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Sep 17, 2012, 03.54 PM IST
India is in a state of flux. Its institutions need urgent repair. Its bureaucracy has been lulled into inaction as more reports of corruption, which has eaten into the innards of governments at the Centre as well as in the states, come to light. The parliamentary logjam is threatening to derail governance.
By now, it is amply clear that Modi will play a critical role in the run-up to the General Elections in 2014. The Congress Party is completely on the back foot, unable to manoeuvre itself without landing flat on its face every other month. The way things are, even die-hard Congressmen aren’t predicting anything more than 60 seats, if elections were to be held now. If the ruling Congress Party is completely routed, it won’t be a cakewalk for BJP to form a stable government, even if it emerges as the single largest party with say, a maximum of 150 seats, unless it can cobble together enough allies who can take it past the half-way mark.
This much is clear. But who should be the prime ministerial candidate, if the BJP-led National Democratic Alliance were to come to power? Although he hasn’t expressed his interest publicly, Modi is pulling out all stops to score a huge victory in the state elections in December. Whether he will use it as a platform to jump to the national stage isn’t yet clear. But if he does, the biggest weapon at his disposal will be his brand of efficient and effective governance, which has won him kudos from all quarters. Big Business can’t stop praising him for his vision and also for doing everything in his power to bring large industrial projects to the state. Local entrepreneurs say they are able to directly write to him, if they run into any bureaucratic red tape. Citizens praise him for the quality of infrastructure he’s built in the capital city of Ahmedabad and elsewhere.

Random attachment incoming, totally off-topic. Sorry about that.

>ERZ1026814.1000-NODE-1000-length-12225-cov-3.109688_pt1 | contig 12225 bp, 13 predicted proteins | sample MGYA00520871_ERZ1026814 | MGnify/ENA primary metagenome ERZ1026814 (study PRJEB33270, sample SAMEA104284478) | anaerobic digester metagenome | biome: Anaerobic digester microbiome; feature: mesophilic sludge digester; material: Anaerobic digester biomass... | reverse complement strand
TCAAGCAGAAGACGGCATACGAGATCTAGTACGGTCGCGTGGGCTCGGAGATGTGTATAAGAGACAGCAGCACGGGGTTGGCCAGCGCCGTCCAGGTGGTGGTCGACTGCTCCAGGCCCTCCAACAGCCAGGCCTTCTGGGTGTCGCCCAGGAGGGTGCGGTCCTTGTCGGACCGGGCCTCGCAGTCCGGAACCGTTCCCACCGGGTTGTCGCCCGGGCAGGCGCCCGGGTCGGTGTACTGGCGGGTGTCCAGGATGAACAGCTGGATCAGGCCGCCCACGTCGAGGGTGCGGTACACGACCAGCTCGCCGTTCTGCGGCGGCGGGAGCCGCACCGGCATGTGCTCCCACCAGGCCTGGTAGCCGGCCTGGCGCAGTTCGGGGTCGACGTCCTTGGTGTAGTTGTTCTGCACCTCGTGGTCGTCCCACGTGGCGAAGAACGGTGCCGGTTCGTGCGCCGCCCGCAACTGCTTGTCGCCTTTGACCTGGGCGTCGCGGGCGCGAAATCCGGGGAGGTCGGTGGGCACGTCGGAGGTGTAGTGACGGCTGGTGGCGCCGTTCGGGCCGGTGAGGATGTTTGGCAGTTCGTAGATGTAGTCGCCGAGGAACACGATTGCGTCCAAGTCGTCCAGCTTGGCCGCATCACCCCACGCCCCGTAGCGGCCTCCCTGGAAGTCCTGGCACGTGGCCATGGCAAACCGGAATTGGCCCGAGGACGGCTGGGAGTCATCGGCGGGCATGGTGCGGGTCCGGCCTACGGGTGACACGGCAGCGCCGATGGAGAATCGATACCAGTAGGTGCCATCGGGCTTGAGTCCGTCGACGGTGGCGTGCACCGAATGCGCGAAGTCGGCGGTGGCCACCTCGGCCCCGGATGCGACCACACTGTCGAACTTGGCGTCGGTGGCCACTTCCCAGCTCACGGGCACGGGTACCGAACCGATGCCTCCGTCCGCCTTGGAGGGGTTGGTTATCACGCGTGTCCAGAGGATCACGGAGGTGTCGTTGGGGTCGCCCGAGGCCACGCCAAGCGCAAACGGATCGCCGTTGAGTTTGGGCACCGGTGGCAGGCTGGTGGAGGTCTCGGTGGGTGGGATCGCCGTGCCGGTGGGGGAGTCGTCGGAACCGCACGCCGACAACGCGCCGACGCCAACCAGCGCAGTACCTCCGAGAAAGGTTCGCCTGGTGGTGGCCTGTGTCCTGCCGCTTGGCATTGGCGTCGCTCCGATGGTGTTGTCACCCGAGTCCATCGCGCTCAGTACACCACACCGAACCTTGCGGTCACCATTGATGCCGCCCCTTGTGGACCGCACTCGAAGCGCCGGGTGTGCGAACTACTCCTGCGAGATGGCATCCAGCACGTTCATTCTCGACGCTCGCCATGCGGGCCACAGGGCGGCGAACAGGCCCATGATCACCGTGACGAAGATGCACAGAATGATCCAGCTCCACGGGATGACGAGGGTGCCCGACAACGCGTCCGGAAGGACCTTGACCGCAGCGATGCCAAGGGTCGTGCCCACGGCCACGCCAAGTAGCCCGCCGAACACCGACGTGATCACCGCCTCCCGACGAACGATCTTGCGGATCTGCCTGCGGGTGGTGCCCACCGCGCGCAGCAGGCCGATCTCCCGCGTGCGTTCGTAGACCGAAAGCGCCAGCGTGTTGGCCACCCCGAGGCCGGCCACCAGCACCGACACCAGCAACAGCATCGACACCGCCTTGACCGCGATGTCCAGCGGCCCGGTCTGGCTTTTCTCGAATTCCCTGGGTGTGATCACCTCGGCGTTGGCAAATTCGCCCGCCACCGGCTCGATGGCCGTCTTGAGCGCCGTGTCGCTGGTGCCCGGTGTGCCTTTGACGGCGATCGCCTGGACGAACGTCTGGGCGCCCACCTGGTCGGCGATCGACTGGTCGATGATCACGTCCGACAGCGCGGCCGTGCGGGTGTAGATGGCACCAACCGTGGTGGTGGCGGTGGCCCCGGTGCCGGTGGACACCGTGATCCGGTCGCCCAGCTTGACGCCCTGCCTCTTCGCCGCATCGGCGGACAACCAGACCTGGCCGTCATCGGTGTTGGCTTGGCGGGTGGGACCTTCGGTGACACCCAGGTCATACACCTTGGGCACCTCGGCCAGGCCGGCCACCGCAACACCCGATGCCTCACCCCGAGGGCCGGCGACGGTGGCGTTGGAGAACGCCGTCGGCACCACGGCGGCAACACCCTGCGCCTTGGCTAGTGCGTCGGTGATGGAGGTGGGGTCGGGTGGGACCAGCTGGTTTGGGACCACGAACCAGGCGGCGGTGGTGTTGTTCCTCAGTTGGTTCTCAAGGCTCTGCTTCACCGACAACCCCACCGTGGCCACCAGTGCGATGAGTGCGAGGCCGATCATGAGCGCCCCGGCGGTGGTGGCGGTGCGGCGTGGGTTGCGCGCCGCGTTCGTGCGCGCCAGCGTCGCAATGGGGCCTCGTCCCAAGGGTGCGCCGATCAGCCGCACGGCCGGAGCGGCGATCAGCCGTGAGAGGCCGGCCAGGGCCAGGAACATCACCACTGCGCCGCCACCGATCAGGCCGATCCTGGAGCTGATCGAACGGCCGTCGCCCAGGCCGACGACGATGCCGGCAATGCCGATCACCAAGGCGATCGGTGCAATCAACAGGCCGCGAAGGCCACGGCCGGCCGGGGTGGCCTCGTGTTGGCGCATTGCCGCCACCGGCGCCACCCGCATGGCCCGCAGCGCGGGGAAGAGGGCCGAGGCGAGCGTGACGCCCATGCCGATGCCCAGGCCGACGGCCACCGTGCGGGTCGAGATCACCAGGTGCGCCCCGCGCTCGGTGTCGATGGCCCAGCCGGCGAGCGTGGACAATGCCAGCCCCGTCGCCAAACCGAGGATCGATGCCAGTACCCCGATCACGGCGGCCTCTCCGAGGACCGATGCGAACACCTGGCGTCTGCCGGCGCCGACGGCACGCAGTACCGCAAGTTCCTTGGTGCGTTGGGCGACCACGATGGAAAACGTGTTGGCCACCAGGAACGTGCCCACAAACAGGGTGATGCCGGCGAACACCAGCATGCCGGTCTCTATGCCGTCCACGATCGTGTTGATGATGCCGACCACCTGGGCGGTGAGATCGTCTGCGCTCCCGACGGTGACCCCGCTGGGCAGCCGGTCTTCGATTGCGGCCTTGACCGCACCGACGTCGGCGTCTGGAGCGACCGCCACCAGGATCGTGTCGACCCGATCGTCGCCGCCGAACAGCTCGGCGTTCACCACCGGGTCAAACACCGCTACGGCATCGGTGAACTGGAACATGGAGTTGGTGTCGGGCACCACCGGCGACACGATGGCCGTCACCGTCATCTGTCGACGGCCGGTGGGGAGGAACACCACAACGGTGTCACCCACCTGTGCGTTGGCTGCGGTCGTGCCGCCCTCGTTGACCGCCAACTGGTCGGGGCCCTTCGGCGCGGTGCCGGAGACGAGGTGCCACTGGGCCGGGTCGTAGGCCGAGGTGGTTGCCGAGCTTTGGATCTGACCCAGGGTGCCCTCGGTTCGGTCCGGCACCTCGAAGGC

But that’s perhaps just one side of the story. I believe that the fundamental underpinning of Modi’s Gujarat needs far deeper examination, before we can even assume that its model of governance is indeed sustainable. This is especially true given Modi’s autocratic style of leadership that brooks no opposition. That’s why my colleague and Senior Editor Dinesh Narayanan’s cover story is significant. For the past several weeks, he’s met scores of politicians, common people, businessmen and bureaucrats both in and outside the state to present a balanced view of Modi’s Gujarat. We do hope it stokes a more well-informed debate on the nature of leadership, government and society we really need in our country.
The fundamental underpinning of Modi’s Gujarat needs far deeper examination, before we can even assume that its model of governance is indeed sustainable.
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